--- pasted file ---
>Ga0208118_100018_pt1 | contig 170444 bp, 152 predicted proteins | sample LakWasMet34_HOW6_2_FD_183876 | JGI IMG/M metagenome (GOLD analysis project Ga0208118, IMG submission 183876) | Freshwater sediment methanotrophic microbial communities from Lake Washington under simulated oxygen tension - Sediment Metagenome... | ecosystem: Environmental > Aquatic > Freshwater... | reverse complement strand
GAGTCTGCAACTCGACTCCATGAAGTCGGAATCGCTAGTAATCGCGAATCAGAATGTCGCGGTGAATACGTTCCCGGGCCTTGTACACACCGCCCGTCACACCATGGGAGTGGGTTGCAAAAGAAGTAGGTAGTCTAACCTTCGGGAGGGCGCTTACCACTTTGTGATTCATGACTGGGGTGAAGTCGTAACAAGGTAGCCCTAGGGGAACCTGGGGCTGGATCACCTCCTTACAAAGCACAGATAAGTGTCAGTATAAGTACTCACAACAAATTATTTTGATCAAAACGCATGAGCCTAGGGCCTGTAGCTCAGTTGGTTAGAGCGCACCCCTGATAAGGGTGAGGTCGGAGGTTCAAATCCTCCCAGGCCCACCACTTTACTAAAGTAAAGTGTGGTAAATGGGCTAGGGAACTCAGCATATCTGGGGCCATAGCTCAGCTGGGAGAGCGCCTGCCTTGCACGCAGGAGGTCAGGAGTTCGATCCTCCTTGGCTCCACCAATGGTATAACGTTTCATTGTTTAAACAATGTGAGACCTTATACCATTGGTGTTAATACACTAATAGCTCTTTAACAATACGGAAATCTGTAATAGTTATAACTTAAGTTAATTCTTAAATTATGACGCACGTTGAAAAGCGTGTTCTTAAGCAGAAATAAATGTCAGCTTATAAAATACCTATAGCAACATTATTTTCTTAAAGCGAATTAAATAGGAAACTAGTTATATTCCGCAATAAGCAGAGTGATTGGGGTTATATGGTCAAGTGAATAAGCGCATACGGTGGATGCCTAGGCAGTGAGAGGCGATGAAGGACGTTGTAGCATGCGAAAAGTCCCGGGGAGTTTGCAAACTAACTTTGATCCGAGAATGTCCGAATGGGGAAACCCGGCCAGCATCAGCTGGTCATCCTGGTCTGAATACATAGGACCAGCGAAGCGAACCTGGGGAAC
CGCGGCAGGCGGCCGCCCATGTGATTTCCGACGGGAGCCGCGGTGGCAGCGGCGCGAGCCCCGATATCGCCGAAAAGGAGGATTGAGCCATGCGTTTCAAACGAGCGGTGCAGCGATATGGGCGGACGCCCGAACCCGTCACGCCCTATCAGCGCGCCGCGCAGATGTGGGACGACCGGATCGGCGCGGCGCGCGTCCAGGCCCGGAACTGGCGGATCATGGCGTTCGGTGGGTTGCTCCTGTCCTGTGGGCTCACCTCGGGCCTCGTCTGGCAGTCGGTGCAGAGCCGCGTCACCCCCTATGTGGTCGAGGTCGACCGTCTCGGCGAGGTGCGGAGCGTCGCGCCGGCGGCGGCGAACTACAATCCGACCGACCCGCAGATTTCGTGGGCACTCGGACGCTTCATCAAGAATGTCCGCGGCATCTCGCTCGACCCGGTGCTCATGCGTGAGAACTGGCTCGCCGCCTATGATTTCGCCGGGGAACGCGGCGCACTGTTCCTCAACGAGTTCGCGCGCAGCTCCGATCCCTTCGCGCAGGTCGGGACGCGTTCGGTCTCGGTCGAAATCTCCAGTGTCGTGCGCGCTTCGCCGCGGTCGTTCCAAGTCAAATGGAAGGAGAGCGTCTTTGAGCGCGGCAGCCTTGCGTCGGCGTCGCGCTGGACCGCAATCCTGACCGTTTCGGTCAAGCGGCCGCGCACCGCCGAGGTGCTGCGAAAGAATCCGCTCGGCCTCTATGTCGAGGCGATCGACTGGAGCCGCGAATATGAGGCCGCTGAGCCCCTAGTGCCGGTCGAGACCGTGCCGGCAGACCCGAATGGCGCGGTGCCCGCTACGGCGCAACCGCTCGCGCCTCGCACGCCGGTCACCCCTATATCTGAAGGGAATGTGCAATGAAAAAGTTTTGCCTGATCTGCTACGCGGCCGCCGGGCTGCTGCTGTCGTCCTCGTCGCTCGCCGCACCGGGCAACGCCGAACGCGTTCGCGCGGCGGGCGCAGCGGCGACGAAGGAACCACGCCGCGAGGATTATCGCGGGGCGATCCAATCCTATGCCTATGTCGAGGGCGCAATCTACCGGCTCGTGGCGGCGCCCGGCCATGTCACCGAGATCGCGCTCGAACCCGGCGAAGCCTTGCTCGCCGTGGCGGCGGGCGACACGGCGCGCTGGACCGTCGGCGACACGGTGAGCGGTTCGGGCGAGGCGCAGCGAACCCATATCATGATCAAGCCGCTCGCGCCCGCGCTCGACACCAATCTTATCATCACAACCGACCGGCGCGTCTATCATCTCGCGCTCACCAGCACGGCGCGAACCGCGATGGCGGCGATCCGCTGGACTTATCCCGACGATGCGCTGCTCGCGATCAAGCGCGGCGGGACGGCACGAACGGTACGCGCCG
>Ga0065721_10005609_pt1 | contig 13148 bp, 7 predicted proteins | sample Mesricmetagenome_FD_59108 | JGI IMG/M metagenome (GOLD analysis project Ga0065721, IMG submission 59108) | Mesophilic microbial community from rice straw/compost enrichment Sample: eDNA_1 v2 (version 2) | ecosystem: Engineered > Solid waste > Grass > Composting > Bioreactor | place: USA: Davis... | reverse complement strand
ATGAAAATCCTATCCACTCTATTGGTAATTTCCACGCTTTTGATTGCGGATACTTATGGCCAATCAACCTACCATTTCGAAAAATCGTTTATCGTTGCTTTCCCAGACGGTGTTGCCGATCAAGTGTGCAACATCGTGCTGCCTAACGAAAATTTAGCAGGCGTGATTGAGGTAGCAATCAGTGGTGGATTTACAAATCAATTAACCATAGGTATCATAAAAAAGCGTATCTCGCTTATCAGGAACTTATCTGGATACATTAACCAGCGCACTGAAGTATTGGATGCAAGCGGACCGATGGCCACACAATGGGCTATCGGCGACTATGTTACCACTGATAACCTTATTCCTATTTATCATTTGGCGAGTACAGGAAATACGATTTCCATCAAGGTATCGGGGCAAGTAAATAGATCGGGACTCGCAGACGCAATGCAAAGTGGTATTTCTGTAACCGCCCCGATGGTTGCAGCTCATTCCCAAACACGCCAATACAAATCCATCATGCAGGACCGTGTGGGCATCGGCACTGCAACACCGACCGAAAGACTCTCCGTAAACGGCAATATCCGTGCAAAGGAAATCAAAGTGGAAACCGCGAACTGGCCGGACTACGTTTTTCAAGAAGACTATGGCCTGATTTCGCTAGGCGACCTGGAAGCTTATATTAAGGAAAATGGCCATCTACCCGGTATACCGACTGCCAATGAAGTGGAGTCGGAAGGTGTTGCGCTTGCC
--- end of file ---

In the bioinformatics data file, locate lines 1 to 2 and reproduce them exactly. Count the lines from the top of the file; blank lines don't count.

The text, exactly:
>Ga0208118_100018_pt1 | contig 170444 bp, 152 predicted proteins | sample LakWasMet34_HOW6_2_FD_183876 | JGI IMG/M metagenome (GOLD analysis project Ga0208118, IMG submission 183876) | Freshwater sediment methanotrophic microbial communities from Lake Washington under simulated oxygen tension - Sediment Metagenome... | ecosystem: Environmental > Aquatic > Freshwater... | reverse complement strand
GAGTCTGCAACTCGACTCCATGAAGTCGGAATCGCTAGTAATCGCGAATCAGAATGTCGCGGTGAATACGTTCCCGGGCCTTGTACACACCGCCCGTCACACCATGGGAGTGGGTTGCAAAAGAAGTAGGTAGTCTAACCTTCGGGAGGGCGCTTACCACTTTGTGATTCATGACTGGGGTGAAGTCGTAACAAGGTAGCCCTAGGGGAACCTGGGGCTGGATCACCTCCTTACAAAGCACAGATAAGTGTCAGTATAAGTACTCACAACAAATTATTTTGATCAAAACGCATGAGCCTAGGGCCTGTAGCTCAGTTGGTTAGAGCGCACCCCTGATAAGGGTGAGGTCGGAGGTTCAAATCCTCCCAGGCCCACCACTTTACTAAAGTAAAGTGTGGTAAATGGGCTAGGGAACTCAGCATATCTGGGGCCATAGCTCAGCTGGGAGAGCGCCTGCCTTGCACGCAGGAGGTCAGGAGTTCGATCCTCCTTGGCTCCACCAATGGTATAACGTTTCATTGTTTAAACAATGTGAGACCTTATACCATTGGTGTTAATACACTAATAGCTCTTTAACAATACGGAAATCTGTAATAGTTATAACTTAAGTTAATTCTTAAATTATGACGCACGTTGAAAAGCGTGTTCTTAAGCAGAAATAAATGTCAGCTTATAAAATACCTATAGCAACATTATTTTCTTAAAGCGAATTAAATAGGAAACTAGTTATATTCCGCAATAAGCAGAGTGATTGGGGTTATATGGTCAAGTGAATAAGCGCATACGGTGGATGCCTAGGCAGTGAGAGGCGATGAAGGACGTTGTAGCATGCGAAAAGTCCCGGGGAGTTTGCAAACTAACTTTGATCCGAGAATGTCCGAATGGGGAAACCCGGCCAGCATCAGCTGGTCATCCTGGTCTGAATACATAGGACCAGCGAAGCGAACCTGGGGAAC